Why are men such a let-down at the Oscars?

Steven Spielberg is super-wealthy. But did he have to show off about it by wearing elements from all his posh outfits at the same time?

There he was at the 67th Annual Academy Awards wearing a lilac straight tie intended perhaps for some Los Angeles wedding-in-the-back-garden type do, the wing-collared shirt meant for a traditional dinner jacket, a questionable waistcoat that went with neither of the above, plus a lounge lizard's low-slung satin-lapelled tuxedo jacket which was clearly part of another outfit altogether.

"Oscar" dressing has smartened up in recent years as far as female Hollywood stars are concerned. These days, the sartorial disasters are in menswear, as actors and the designers who supply them attempt to jazz up what is meant by "Black Tie".

Think of John Travolta and Tom Hanks, who were in turns overdone and underdone on Monday night. Travolta turned up in a rag-tag mix of his own making which included a horribly misused Agns b jacket, Hugo Boss waistcoat, Armani shirt and according to LA agent trousers which were "indeterminate". Hanks (in Valentino) looked as if he had forgotten something. As David Letterman (looking acceptable in a classic, angular Forties-style dinner jacket by Giorgio Armani) asked Hanks, "Would it kill you to have worn a tie?"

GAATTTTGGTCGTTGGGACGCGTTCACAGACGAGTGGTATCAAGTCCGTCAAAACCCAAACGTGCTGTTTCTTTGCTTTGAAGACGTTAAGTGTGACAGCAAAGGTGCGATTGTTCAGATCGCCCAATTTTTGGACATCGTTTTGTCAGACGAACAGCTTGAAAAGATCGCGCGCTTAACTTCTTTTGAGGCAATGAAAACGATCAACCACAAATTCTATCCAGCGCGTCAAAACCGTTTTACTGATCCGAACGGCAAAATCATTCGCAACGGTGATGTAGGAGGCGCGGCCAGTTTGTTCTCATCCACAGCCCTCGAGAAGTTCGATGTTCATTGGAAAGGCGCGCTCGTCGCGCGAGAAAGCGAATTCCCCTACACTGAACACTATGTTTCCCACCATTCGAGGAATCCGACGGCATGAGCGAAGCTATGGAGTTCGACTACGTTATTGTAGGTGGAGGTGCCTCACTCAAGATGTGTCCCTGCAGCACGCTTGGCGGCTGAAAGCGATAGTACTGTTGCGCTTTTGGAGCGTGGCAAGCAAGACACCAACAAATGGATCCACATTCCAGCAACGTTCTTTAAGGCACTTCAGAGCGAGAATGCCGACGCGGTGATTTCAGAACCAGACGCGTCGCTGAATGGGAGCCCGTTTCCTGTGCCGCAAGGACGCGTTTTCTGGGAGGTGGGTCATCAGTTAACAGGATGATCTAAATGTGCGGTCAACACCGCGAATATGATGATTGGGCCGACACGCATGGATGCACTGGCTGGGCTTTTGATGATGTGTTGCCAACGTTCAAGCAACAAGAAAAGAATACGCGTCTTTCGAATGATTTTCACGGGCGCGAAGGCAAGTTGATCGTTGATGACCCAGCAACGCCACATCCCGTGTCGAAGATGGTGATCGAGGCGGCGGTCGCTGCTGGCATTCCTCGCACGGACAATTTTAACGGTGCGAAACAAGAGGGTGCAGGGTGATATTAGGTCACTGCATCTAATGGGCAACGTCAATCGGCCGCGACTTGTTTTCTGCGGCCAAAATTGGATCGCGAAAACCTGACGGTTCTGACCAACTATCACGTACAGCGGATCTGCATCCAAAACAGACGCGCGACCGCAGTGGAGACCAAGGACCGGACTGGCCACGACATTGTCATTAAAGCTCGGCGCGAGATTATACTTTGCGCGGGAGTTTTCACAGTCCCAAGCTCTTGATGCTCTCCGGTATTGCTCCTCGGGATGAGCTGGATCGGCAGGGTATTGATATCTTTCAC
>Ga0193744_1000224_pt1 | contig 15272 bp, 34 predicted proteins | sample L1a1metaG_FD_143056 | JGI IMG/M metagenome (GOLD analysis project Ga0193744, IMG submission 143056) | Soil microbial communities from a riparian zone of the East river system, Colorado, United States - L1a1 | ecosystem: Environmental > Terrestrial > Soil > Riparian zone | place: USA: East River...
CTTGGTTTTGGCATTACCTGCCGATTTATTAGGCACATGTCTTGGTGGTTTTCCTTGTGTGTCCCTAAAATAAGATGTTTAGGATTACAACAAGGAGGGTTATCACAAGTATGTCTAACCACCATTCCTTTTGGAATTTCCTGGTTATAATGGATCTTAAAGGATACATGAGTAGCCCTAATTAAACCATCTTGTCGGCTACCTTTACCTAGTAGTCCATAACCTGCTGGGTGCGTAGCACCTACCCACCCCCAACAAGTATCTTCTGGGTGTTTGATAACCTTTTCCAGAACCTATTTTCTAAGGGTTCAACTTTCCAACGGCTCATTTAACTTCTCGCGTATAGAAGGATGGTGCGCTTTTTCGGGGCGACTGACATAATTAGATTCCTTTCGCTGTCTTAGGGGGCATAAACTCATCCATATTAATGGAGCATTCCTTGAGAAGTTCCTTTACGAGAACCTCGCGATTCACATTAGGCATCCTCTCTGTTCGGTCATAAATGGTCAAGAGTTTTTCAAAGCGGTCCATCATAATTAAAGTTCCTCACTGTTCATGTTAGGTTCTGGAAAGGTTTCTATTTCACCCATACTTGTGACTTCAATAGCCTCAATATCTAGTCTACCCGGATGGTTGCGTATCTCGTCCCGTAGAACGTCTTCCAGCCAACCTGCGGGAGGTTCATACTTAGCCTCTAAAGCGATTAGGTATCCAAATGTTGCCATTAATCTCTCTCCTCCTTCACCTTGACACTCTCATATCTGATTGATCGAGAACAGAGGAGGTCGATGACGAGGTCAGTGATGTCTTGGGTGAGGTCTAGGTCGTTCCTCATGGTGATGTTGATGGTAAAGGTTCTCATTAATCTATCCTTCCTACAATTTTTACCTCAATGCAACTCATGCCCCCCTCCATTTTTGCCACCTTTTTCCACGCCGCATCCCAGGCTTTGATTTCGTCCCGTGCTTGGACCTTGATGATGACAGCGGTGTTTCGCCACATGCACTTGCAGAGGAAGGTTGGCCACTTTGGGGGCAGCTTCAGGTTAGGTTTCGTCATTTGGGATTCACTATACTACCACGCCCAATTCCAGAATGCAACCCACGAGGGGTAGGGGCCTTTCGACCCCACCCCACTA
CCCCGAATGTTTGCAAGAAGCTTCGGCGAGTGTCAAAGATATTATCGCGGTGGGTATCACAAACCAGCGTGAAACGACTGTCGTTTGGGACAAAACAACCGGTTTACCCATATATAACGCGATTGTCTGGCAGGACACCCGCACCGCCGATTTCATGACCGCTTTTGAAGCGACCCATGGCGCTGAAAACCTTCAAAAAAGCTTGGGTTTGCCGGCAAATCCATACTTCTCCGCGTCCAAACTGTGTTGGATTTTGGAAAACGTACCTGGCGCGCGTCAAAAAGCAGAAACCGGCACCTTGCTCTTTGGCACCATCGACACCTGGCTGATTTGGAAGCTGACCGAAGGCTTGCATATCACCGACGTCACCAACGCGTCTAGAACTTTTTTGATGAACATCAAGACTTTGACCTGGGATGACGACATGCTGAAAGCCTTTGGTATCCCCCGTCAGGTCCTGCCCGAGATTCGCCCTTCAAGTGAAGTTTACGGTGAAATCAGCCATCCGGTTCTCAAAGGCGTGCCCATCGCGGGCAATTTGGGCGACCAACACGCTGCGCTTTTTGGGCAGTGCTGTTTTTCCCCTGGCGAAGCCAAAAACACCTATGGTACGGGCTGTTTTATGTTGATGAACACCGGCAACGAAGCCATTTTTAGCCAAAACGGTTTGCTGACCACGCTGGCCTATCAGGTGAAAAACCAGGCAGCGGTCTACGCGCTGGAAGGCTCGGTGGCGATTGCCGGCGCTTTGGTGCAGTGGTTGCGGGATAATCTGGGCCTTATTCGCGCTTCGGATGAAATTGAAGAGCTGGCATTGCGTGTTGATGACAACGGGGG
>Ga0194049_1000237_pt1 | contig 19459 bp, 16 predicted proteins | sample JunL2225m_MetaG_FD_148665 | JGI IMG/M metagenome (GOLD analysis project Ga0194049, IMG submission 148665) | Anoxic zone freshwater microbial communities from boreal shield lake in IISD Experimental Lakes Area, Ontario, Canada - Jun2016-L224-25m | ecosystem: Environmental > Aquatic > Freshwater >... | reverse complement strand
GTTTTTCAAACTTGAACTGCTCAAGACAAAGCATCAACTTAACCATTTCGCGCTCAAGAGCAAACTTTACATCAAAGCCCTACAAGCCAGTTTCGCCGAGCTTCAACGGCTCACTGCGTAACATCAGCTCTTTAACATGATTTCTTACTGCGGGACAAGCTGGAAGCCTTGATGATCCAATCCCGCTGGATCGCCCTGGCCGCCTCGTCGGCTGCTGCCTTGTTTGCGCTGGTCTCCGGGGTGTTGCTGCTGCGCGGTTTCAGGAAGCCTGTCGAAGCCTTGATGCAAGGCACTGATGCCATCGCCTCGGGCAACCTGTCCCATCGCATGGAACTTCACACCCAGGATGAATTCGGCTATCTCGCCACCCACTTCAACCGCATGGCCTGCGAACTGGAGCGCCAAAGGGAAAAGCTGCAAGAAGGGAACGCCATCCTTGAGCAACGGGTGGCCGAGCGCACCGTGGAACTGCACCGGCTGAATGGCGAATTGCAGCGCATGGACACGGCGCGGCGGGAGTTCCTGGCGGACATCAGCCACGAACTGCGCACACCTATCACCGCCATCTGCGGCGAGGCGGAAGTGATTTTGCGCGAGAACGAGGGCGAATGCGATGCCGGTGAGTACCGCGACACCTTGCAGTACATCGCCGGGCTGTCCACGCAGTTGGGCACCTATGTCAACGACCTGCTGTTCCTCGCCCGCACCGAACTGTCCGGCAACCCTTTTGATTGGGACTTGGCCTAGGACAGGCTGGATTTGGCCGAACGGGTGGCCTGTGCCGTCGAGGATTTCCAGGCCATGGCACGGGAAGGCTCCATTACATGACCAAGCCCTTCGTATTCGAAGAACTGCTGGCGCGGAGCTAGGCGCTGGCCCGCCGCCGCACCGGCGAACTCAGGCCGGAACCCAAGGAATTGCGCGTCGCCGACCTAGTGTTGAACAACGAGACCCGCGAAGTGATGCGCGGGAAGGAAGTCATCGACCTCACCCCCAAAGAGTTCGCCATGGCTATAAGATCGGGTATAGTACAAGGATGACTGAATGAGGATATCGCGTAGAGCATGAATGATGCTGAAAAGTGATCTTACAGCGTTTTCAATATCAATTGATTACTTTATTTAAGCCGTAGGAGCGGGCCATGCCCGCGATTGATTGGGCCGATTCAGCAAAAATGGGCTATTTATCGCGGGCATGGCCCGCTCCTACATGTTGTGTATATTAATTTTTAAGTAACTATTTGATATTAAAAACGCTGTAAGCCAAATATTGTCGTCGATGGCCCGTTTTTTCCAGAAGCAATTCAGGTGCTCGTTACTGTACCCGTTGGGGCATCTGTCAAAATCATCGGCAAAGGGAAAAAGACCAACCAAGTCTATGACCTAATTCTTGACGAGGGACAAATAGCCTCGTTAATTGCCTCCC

"Black tie" means you should wear a tie and it should be black and tied in a bow. The effect is that a man looks elegant, refined and understated. For that is the point. Black tie is meant to be a quiet foil to the exuberant dresses of the women in the room.

Of course, Hollywood is a warm place. A wing collar and bow tie doubtless get a bit scratchy over an interminable evening. But the chaps should put up with it. A tight collar is nothing in the discomfort stakes compared with a corsetted bodice with 30 metres of gunmetal silk satin attached to it. But did you see the stunning Sigourney Weaver in Christian Lacroix couture looking as if she was complaining?

The day after the Oscars, the world's heavyweight designers sent out faxes boasting of whom they had dressed. In some cases, they should have kept mum. So "Nul Points" too for Giorgio Armani for Bob Zemeckis, director of Forrest Gump, whose cummerbund rode so high over his trousers it looked like the top of a satin skirt. Richard Tyler scores booby-prize points for having both Spielberg and Tim Robbins, the latter in a lurex midnight- blue bar room tux and slimy black shirt on his list.

It was left to the old guard to demonstrate how formal wear should be worn. Enter Paul Newman, who looked impeccable in a dinner jacket that called attention to the man rather than the clothes. Ditto Tommy Lee Jones, whose handmade tux was a perfect, flattering fit.

Back in the heyday of Hollywood style, actors wore clothes that flattered them, thanks to the skills of Savile Row. Cary Grant and Fred Astaire, two of the best-dressed men ever, were both customers of "the Row", and they always looked perfect - despite the fact that Astaire was slight and Grant had rounded shoulders. Both "problems" were ironed out by skilful tailoring. Perhaps John Travolta, should take a trip down Savile Row when he comes to London for the Bafta awards.

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